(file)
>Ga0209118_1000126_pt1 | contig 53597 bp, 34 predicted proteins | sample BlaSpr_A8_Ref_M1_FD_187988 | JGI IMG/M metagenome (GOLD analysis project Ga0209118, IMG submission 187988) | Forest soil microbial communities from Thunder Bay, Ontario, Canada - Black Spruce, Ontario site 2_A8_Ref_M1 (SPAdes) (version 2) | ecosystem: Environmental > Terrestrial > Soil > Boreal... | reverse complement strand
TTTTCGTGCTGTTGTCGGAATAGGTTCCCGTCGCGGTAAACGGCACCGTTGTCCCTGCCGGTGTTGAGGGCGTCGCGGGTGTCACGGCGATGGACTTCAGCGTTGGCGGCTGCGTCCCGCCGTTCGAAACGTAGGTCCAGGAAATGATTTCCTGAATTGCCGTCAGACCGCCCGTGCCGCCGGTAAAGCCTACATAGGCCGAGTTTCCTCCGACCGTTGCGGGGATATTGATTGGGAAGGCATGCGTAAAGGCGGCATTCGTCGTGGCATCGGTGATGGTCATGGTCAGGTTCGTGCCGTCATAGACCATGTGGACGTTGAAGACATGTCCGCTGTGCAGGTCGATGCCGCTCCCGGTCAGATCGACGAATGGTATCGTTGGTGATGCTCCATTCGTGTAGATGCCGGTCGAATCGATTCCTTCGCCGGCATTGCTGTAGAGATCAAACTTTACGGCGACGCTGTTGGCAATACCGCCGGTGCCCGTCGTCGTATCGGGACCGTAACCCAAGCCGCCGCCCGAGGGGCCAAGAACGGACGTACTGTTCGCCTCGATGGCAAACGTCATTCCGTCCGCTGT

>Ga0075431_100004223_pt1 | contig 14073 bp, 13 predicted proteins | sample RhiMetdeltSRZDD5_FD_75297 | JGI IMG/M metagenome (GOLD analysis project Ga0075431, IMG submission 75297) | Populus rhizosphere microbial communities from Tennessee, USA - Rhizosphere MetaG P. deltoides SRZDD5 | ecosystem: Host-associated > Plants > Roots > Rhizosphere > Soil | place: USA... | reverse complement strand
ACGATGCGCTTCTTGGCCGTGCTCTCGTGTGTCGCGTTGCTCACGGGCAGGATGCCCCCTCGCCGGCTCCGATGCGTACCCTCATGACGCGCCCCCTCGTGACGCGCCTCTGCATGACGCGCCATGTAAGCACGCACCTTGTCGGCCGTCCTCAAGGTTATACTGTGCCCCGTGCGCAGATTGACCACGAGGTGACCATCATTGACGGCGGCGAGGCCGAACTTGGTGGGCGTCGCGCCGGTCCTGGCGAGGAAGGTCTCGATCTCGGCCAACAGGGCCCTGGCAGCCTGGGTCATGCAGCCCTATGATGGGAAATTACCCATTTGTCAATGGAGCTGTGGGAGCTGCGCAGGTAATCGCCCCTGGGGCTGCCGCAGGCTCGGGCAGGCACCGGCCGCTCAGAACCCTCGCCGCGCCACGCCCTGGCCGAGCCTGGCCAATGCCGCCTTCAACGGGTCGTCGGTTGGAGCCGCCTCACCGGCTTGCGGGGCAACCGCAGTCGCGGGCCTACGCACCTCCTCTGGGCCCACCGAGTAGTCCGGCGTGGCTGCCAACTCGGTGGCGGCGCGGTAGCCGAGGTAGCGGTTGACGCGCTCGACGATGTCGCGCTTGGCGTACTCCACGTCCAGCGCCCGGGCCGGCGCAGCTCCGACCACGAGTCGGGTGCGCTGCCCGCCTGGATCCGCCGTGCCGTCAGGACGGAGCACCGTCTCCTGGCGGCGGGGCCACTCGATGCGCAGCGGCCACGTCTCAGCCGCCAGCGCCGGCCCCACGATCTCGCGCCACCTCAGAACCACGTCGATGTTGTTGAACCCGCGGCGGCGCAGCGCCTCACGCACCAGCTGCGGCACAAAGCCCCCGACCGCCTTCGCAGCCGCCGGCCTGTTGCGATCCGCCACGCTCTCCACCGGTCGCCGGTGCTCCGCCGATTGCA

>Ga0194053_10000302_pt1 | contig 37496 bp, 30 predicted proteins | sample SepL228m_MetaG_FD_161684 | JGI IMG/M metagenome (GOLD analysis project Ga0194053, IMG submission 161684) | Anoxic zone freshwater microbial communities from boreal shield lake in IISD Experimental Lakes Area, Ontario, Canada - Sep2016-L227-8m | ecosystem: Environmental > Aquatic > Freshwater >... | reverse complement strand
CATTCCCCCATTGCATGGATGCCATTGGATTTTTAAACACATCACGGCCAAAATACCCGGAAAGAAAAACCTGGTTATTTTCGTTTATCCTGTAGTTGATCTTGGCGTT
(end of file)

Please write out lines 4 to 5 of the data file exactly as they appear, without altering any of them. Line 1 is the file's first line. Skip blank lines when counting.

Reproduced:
ACGATGCGCTTCTTGGCCGTGCTCTCGTGTGTCGCGTTGCTCACGGGCAGGATGCCCCCTCGCCGGCTCCGATGCGTACCCTCATGACGCGCCCCCTCGTGACGCGCCTCTGCATGACGCGCCATGTAAGCACGCACCTTGTCGGCCGTCCTCAAGGTTATACTGTGCCCCGTGCGCAGATTGACCACGAGGTGACCATCATTGACGGCGGCGAGGCCGAACTTGGTGGGCGTCGCGCCGGTCCTGGCGAGGAAGGTCTCGATCTCGGCCAACAGGGCCCTGGCAGCCTGGGTCATGCAGCCCTATGATGGGAAATTACCCATTTGTCAATGGAGCTGTGGGAGCTGCGCAGGTAATCGCCCCTGGGGCTGCCGCAGGCTCGGGCAGGCACCGGCCGCTCAGAACCCTCGCCGCGCCACGCCCTGGCCGAGCCTGGCCAATGCCGCCTTCAACGGGTCGTCGGTTGGAGCCGCCTCACCGGCTTGCGGGGCAACCGCAGTCGCGGGCCTACGCACCTCCTCTGGGCCCACCGAGTAGTCCGGCGTGGCTGCCAACTCGGTGGCGGCGCGGTAGCCGAGGTAGCGGTTGACGCGCTCGACGATGTCGCGCTTGGCGTACTCCACGTCCAGCGCCCGGGCCGGCGCAGCTCCGACCACGAGTCGGGTGCGCTGCCCGCCTGGATCCGCCGTGCCGTCAGGACGGAGCACCGTCTCCTGGCGGCGGGGCCACTCGATGCGCAGCGGCCACGTCTCAGCCGCCAGCGCCGGCCCCACGATCTCGCGCCACCTCAGAACCACGTCGATGTTGTTGAACCCGCGGCGGCGCAGCGCCTCACGCACCAGCTGCGGCACAAAGCCCCCGACCGCCTTCGCAGCCGCCGGCCTGTTGCGATCCGCCACGCTCTCCACCGGTCGCCGGTGCTCCGCCGATTGCA

>Ga0194053_10000302_pt1 | contig 37496 bp, 30 predicted proteins | sample SepL228m_MetaG_FD_161684 | JGI IMG/M metagenome (GOLD analysis project Ga0194053, IMG submission 161684) | Anoxic zone freshwater microbial communities from boreal shield lake in IISD Experimental Lakes Area, Ontario, Canada - Sep2016-L227-8m | ecosystem: Environmental > Aquatic > Freshwater >... | reverse complement strand